By Alex Walton

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Wait, What? | Joshua 5:2-72020-11-12T14:22:56-07:00

Lament the Loss | Deuteronomy 34:1-8

Then Moses climbed Mount Nebo from the plains of Moab to the top of Pisgah, across from Jericho. There the Lord showed him the whole land—from Gilead to Dan, all of Naphtali, the territory of Ephraim and Manasseh, all the land of Judah as far as the Mediterranean Sea, the Negev and the whole region from the Valley of Jericho, the City of Palms, as far as Zoar. Then the Lord said to him, “This is the land I promised on oath to Abraham, Isaac and Jacob when I said, ‘I will give it to your descendants.’ I have let you see it with your eyes, but you will not cross over into it.” And Moses the servant of the Lord died there in Moab, as the Lord had said. He buried him in Moab, in the valley opposite Beth Peor, but to this day no one knows where his grave is. Moses was a hundred and twenty years old when he died, yet his eyes were not weak nor his strength gone. The Israelites grieved for Moses in the plains of Moab thirty days, until the time of weeping and mourning was over. Deuteronomy 34:1-8

Deuteronomy 34 opens with a community thrown into grief. Their beloved leader is gone. He has been more than just a leader. He has represented the connection between God and the people. This was not the original plan, but the experience of hearing from God had so terrified the people that they had asked Moses to act as a go between. Occasionally he had gone up to a mountain top to hear from God and to bring his commands to the people. In our text today there is this starkness to Moses’ death. This time he goes up to the mountain top and does not come back! The question hovers over the text; ‘when he is gone, is the connection gone too?’ Are they still God’s people?

A similar question can hover over a community when a pastor or leader leaves. We can become so reliant on our spiritual leaders that we question what life looks like without them! The New Testament writers take seriously the idea we are a royal priesthood, each with an intimate connection to the Father through what Jesus has done, but the grief and loss is real! We value their wisdom in our lives and we might just wonder, ‘will we ever have it so good again?’

Individually, we are experiencing loss this year. Some on the following list are more significant than others but each represents a change, and change means losing something, and loss is something to grieve. We may have lost loved ones. We may have lost landmark events like graduations and weddings. We may have lost relationships. We may have lost jobs or financial stability. We may have lost business. We may have seen a dream come to an end.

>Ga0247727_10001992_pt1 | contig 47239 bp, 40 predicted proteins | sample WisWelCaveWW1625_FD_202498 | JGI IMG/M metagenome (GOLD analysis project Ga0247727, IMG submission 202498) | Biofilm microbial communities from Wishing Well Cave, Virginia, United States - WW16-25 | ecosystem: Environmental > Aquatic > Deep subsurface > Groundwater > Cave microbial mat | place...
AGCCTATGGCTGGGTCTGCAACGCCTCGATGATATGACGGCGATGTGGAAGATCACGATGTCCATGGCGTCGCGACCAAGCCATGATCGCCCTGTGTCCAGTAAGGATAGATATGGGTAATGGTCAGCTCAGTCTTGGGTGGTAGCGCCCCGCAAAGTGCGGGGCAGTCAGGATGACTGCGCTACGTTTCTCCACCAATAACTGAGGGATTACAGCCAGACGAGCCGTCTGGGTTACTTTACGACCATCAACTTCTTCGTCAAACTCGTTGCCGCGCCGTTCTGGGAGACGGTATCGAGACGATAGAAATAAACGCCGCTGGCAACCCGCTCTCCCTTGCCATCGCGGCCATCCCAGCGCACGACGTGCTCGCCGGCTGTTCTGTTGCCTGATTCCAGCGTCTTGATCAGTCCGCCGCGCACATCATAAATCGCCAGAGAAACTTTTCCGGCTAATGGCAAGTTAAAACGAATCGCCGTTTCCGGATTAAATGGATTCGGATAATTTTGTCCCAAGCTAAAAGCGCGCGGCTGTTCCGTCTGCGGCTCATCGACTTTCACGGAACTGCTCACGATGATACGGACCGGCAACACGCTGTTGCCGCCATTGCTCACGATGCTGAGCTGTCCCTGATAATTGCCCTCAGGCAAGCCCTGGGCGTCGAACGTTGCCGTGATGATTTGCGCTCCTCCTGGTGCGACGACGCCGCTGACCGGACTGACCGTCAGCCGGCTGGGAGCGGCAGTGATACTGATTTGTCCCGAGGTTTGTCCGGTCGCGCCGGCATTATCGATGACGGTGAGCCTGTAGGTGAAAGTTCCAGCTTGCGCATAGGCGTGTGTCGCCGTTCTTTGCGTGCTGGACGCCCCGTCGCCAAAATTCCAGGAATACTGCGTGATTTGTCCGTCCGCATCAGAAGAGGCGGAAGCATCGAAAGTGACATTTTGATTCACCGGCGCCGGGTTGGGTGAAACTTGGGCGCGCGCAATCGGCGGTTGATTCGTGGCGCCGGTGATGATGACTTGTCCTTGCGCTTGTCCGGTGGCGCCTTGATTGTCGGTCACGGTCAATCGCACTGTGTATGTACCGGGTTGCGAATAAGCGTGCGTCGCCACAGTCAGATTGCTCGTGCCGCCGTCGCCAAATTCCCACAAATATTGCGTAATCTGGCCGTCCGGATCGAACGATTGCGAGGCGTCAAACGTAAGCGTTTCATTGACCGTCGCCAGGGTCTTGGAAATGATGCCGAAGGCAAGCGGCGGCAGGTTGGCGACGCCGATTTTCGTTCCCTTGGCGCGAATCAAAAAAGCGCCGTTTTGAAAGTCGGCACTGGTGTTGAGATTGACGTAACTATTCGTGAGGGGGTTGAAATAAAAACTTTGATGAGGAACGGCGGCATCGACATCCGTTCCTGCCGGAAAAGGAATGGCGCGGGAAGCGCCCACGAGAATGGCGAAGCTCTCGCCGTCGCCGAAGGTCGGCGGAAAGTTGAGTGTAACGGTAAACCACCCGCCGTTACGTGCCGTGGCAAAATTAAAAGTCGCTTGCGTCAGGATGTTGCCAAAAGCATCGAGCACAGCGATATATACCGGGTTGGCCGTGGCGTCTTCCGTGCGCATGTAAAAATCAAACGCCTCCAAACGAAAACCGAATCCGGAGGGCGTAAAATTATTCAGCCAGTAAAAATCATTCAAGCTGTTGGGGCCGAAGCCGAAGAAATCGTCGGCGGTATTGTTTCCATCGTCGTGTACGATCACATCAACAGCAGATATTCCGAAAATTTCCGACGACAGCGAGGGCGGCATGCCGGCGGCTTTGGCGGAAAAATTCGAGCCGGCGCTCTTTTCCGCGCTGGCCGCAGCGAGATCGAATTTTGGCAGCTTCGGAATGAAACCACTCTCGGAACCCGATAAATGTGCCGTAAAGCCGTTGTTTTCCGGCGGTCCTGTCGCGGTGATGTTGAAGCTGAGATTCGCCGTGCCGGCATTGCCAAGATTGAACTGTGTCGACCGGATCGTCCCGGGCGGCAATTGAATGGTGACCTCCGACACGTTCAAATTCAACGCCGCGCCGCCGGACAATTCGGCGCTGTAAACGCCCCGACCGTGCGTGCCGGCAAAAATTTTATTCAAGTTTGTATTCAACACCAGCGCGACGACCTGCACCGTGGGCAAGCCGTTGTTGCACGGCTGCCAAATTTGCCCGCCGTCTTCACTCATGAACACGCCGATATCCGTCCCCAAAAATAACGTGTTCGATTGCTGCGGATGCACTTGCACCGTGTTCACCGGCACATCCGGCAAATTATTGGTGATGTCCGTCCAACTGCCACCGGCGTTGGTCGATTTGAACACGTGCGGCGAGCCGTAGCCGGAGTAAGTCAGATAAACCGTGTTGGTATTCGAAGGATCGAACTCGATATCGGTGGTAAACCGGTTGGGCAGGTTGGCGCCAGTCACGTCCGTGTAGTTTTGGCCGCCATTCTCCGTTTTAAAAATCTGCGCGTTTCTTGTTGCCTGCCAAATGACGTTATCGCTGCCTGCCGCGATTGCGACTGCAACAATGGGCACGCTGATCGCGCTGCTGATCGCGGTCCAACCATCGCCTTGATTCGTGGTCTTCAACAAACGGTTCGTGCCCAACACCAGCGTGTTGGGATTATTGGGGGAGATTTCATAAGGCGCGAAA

Lament is a spiritual discipline and lament is tough! Perhaps that’s why they call them disciplines, because they are hard to do! Lament is a passionate expression of grief. It takes our grief seriously. It acknowledges the good thing and mourns the loss of it! The pain of lament can lead us to avoid it, or skip over it, but our encouragement is to take it seriously. It is ok to not be ok!

What good thing have you lost this year? Choose to lament its absence.

By Alex Walton

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Lament the Loss | Deuteronomy 34:1-82020-10-22T17:28:07-06:00

Unending Water | John 4:10-15

Jesus answered her, “If you knew the gift of God and who it is that asks you for a drink, you would have asked him and he would have given you living water.” “Sir,” the woman said, “you have nothing to draw with and the well is deep. Where can you get this living water? Are you greater than our father Jacob, who gave us the well and drank from it himself, as did also his sons and his livestock?” Jesus answered, “Everyone who drinks this water will be thirsty again, but whoever drinks the water I give them will never thirst.Indeed, the water I give them will become in them a spring of water welling up to eternal life.” The woman said to him, “Sir, give me this water so that I won’t get thirsty and have to keep coming here to draw water.” John 4:10-15

Two ultra marathoners out in the Sierra Nevadas took a wrong turn and found themselves with no water in the middle of an inhospitable environment. Unsure where to go next, they looked for any water they could find and stumbled across a stagnant puddle of water. As they sat hoping for rescue they faced the unhappy choice of potential poisoning, or potential death.